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Daniel Hudson unexpectedly finds himself a national topic of conversation

Daniel Hudson unexpectedly finds himself a national topic of conversation

Daniel Hudson tried to conduct his personal business as adroitly and privately as possible. He knew his third daughter, Millie, was arriving soon and the Nationals’ sudden playoff run posed a scheduling conflict. He also knew he wasn’t going to miss the birth of his child for a baseball game.

Simplicity can still find trouble. Social media -- the feral home to belching, polluted minds willing to dispatch nonsense with a few taps and a grin -- wriggled its way into Hudson’s life despite his lack of usage. He canned the apps a few years ago to, in his Saturday pregame words, “try to focus myself on more positive stuff in my life.”

Yet, criticism found its way back to the Hudsons. The negative always tends to ooze like an unwanted pollutant, tainting a lot of the positive feedback Hudson was thankful for, and Hudson’s situation became no different despite his multiple attempts to manage it with clear-headed decisions.

Dissolving his social media presence was his first way to combat the feedback -- a term loosely used here -- from the environment. Knowing Millie was en route, and the team had an off-day Thursday no matter what, he and his wife tried to manage the real-life situation accordingly. 

“Her due date was originally the 14th,” Hudson told reporters Saturday in St. Louis. “Once we kind of had an idea of a playoff schedule, if we got past the wild-card round who we were going to play, obviously Game 5 if we got to it in Los Angeles it was a little more convenient for me to get home. So we tried to schedule an induction for the 10th, which was [Thursday]. Just kind of made sense to go in between. If we were able to advance, obviously the 14th and my first two kids came a little bit later than their due date, so if you push it back a couple days you're looking at maybe Game 6, Game 7 of a championship series. I figure Game 1 is a little bit better to miss than an elimination game.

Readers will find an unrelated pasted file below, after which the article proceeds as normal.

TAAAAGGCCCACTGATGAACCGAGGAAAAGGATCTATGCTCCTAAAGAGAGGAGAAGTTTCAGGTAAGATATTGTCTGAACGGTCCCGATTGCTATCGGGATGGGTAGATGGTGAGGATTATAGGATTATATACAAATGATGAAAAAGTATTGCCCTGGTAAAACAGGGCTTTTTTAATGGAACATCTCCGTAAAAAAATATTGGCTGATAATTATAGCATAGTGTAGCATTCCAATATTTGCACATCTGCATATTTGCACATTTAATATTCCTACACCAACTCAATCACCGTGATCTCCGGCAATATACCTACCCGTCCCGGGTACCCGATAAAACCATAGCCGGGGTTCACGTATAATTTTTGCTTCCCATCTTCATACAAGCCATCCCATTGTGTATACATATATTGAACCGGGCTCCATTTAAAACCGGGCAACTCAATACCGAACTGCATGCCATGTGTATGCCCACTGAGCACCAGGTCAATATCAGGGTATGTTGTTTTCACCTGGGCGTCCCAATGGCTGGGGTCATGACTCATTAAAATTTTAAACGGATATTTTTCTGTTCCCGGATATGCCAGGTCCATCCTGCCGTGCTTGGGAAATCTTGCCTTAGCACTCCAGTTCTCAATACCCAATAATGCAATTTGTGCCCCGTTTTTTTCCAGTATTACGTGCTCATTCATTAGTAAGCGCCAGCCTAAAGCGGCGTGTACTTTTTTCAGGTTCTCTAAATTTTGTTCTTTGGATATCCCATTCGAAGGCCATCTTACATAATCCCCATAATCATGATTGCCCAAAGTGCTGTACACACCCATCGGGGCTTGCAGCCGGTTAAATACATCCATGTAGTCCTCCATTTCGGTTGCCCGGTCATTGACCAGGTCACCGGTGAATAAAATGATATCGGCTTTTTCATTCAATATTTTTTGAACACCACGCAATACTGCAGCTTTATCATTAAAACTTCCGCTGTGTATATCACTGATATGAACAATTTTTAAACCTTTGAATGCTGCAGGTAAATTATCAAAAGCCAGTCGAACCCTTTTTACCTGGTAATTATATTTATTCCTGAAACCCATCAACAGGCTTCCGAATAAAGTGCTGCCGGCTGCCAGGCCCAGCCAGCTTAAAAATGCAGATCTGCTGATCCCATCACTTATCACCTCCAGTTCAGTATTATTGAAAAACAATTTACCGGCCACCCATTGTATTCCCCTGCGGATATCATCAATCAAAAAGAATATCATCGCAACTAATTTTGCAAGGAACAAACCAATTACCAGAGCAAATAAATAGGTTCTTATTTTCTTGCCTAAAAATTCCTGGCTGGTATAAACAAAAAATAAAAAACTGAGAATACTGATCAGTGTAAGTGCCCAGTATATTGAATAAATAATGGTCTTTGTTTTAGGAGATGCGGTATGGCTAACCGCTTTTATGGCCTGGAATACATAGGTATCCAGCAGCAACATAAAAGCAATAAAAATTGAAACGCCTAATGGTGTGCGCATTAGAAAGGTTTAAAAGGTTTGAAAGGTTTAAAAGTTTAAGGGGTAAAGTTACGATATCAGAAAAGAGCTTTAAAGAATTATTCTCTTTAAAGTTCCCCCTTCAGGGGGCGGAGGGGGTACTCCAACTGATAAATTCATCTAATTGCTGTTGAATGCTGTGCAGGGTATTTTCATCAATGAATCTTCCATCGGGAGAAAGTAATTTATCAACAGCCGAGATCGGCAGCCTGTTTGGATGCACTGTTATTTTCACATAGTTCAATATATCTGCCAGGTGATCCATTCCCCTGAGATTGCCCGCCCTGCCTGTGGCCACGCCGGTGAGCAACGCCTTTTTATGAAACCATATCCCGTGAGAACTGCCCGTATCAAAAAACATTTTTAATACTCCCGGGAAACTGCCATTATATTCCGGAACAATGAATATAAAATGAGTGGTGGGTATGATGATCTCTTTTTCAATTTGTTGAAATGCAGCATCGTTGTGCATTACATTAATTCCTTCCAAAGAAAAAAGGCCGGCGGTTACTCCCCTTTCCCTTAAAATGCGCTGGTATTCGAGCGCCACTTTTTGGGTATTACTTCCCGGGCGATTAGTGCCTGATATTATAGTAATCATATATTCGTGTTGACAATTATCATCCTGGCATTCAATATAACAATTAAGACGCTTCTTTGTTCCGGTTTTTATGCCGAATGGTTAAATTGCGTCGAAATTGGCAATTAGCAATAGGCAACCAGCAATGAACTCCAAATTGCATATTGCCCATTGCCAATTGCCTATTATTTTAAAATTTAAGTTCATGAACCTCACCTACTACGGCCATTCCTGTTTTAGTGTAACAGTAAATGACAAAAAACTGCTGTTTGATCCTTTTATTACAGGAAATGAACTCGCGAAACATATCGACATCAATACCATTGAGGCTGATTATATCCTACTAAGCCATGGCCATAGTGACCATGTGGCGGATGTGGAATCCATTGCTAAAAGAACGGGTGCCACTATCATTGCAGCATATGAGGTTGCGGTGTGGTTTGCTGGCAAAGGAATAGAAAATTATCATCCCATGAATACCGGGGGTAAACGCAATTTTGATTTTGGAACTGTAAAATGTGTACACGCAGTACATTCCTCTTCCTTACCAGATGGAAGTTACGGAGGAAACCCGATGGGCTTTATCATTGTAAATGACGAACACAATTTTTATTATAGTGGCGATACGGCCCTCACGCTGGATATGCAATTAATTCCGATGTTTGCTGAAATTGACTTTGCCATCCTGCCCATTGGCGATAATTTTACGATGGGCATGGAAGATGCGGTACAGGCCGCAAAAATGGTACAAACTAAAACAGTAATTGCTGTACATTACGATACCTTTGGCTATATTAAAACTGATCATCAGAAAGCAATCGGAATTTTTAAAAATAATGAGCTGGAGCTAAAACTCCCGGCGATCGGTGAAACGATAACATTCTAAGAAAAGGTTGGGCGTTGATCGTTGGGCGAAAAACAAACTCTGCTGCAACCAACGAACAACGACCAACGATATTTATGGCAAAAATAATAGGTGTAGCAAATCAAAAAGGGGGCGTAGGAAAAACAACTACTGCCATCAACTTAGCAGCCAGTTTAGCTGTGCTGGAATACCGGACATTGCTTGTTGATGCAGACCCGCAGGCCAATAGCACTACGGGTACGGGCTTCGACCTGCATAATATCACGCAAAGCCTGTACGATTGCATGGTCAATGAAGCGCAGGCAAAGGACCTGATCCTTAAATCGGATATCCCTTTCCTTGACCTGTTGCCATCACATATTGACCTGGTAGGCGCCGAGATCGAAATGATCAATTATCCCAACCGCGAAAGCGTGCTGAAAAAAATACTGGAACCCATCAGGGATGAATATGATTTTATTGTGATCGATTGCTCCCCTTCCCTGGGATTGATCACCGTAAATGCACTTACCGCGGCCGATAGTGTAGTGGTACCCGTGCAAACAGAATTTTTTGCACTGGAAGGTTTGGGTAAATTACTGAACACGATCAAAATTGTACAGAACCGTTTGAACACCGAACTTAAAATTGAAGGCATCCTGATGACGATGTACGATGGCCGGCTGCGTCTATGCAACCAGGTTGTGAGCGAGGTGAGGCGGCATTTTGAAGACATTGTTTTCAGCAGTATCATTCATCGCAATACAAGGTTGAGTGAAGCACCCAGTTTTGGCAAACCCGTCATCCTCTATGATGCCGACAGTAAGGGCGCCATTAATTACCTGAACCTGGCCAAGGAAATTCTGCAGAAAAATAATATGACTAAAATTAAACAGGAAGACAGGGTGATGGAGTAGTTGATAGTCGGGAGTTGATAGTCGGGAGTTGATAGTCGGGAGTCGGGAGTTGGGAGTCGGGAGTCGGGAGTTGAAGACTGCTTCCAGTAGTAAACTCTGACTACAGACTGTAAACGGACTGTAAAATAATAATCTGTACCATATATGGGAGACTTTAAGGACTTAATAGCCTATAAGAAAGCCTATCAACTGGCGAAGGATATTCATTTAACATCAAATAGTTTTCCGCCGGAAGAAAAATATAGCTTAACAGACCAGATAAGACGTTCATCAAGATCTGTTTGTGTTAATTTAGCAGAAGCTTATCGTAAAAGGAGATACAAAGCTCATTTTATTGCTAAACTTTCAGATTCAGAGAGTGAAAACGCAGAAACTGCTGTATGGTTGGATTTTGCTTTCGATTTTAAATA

“So that's the way we tried to plan it. Obviously things changed. Thursday morning we were trying to see if we could get in early for the induction and the way it works, people that are doing natural birth come first, so we couldn't get a bed until [Friday] afternoon, [Friday] evening. So that's kind of the timeline and that's how it went. It's just the way -- you try to plan something and everything goes crazy, so.”

Meanwhile, Hudson’s decision became part of national discourse, even if just a slice. Should he miss a postseason game to attend the birth of his third daughter? Should this even be a question? Who gets to decide?

In Davey Martinez’s view, the answers to those questions were easy. Of course he should put his family first. No, it’s not a question. Hudson gets to decide. 

“I mean, I get it, I understand,” Martinez told reporters Friday. “The timing didn't work out like we thought, baby wasn't ready to come out. So we get him back when we get him back.”

 

Often in these instances, the mother’s understanding is mentioned. What seems to be an uncommon discussion feels more ordinary to those married into the sport. Hudson said his wife  -- a “rock star” in his verbiage -- understood the parameters and focus to try to manage the overall situation as well as possible. Millie was well in the mix when Hudson arrived in Washington after a July 31 trade. He even mentioned October back then when talking about what was to come. He could not have predicted the fervor which eventually enveloped the situation. 

“I'm not on social media anymore,” Hudson said. “I got rid of it a couple years ago. It's just something, a decision I made to try to focus myself one more positive stuff in my life. Obviously it's great tool. We were made aware of a lot of stuff that was going on, obviously, watching the game it was hard to ignore. I mean, I went, I was just telling somebody, I went from not having a job on March 21st to this huge national conversation on family values going into the playoffs, like, hey, life comes at you fast, man. I don't know how that happened and how I became the face for whatever conversation was going on.

“Everybody's got their opinions, man, and I really value my family and my family time. And like I said, the support I got from this organization, and most people, obviously, we were made aware of a lot of negative comments, but everybody's got their opinions and everybody's got their own priorities. And this organization was a hundred percent on board with what my priorities are and I'm really appreciative of that.”

His priorities? 

“I have two older girls as well, so this is my third girl,” Hudson said. “My oldest is 5, my middle one is 3. So needless to say my oldest was pretty excited to meet her new baby sister [Friday]. So to be able to have that experience with my family and be there for the whole thing was everything I could have imagined. Obviously, it is my third kid. And top-3 things in my life, 1A, 1B and 1C, was being there for the birth of all three of my daughters.”